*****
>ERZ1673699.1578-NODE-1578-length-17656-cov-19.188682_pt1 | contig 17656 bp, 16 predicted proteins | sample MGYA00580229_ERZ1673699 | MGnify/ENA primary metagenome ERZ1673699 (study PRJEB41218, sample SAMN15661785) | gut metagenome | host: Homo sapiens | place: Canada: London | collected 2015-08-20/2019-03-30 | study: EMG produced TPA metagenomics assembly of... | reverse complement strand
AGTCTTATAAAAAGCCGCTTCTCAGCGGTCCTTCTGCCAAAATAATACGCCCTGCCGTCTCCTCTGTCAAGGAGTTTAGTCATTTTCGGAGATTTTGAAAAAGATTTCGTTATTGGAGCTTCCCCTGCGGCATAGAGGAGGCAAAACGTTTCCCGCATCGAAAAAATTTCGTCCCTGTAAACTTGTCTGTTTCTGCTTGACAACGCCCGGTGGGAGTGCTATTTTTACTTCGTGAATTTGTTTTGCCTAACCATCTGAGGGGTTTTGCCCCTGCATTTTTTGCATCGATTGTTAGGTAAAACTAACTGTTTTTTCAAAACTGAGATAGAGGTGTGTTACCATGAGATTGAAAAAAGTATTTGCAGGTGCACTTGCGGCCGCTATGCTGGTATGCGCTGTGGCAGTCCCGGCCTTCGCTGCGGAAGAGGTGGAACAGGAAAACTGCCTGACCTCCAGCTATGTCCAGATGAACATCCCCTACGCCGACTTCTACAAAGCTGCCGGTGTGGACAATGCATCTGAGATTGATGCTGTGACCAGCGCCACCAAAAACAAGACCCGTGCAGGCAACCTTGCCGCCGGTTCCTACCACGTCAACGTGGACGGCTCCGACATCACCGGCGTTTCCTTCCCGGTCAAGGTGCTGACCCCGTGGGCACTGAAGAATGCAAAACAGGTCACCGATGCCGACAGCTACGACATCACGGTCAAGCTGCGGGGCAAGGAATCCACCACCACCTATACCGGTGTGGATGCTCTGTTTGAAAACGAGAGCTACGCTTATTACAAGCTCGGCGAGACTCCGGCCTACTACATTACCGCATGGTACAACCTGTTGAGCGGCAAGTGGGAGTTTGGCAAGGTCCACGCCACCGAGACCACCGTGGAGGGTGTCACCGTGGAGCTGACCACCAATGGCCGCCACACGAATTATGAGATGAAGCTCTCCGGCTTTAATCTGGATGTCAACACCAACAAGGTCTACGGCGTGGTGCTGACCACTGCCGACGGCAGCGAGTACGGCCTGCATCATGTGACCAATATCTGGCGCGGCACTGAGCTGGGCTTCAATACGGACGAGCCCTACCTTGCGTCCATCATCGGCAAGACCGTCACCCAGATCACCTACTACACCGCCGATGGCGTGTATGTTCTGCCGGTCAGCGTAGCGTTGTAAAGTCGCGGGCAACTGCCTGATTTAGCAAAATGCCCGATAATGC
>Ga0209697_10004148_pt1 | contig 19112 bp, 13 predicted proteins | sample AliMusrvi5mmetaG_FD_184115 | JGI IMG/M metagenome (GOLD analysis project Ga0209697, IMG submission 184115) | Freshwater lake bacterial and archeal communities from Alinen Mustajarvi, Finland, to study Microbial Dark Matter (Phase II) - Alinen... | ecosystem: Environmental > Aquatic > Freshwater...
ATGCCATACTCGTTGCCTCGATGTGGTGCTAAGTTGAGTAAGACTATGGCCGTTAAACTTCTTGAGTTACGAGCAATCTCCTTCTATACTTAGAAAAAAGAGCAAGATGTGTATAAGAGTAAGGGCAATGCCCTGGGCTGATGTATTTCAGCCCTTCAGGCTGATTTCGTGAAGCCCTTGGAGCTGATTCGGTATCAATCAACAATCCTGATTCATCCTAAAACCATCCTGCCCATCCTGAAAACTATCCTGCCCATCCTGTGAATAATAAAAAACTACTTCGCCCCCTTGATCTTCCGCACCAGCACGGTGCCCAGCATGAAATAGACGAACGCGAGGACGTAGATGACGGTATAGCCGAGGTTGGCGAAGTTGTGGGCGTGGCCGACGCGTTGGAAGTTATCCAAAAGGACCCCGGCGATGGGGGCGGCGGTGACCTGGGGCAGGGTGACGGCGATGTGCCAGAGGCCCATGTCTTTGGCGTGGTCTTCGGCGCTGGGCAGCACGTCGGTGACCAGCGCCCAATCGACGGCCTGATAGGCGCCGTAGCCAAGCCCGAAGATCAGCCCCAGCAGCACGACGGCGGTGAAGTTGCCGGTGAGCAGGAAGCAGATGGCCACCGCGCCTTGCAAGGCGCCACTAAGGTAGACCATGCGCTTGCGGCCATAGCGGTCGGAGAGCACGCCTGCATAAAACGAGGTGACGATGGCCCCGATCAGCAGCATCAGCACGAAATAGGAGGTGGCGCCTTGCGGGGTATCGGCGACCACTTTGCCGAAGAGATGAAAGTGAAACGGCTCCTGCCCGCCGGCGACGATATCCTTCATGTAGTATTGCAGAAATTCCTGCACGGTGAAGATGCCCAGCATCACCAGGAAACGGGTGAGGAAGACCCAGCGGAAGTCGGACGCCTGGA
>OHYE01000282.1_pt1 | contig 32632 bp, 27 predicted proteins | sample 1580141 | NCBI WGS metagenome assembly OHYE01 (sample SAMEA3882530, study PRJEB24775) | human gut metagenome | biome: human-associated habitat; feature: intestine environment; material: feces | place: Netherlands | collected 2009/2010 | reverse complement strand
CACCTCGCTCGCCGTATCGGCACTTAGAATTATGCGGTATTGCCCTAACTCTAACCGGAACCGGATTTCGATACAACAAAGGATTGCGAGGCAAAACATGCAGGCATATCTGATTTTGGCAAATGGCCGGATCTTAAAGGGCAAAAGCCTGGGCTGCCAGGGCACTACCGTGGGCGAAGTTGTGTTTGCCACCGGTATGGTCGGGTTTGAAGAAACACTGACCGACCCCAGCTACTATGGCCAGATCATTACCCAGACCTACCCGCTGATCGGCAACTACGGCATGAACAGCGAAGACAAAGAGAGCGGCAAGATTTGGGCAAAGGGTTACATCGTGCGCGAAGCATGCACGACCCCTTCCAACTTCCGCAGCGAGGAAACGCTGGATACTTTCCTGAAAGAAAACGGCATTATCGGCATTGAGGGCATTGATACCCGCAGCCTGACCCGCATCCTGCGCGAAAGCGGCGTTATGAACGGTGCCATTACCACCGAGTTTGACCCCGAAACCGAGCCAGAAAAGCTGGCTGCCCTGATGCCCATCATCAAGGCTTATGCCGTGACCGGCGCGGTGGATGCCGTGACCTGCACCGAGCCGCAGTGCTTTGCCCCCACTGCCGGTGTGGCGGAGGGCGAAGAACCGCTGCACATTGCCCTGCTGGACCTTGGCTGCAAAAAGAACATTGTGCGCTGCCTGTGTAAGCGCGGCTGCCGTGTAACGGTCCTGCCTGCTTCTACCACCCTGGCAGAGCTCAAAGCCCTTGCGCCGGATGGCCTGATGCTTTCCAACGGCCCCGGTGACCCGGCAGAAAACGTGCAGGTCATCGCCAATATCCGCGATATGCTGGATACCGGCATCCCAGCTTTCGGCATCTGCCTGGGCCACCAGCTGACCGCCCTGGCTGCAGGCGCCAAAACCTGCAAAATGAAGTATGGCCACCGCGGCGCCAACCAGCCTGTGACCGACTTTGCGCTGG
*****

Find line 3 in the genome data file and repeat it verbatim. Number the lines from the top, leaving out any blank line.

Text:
>Ga0209697_10004148_pt1 | contig 19112 bp, 13 predicted proteins | sample AliMusrvi5mmetaG_FD_184115 | JGI IMG/M metagenome (GOLD analysis project Ga0209697, IMG submission 184115) | Freshwater lake bacterial and archeal communities from Alinen Mustajarvi, Finland, to study Microbial Dark Matter (Phase II) - Alinen... | ecosystem: Environmental > Aquatic > Freshwater...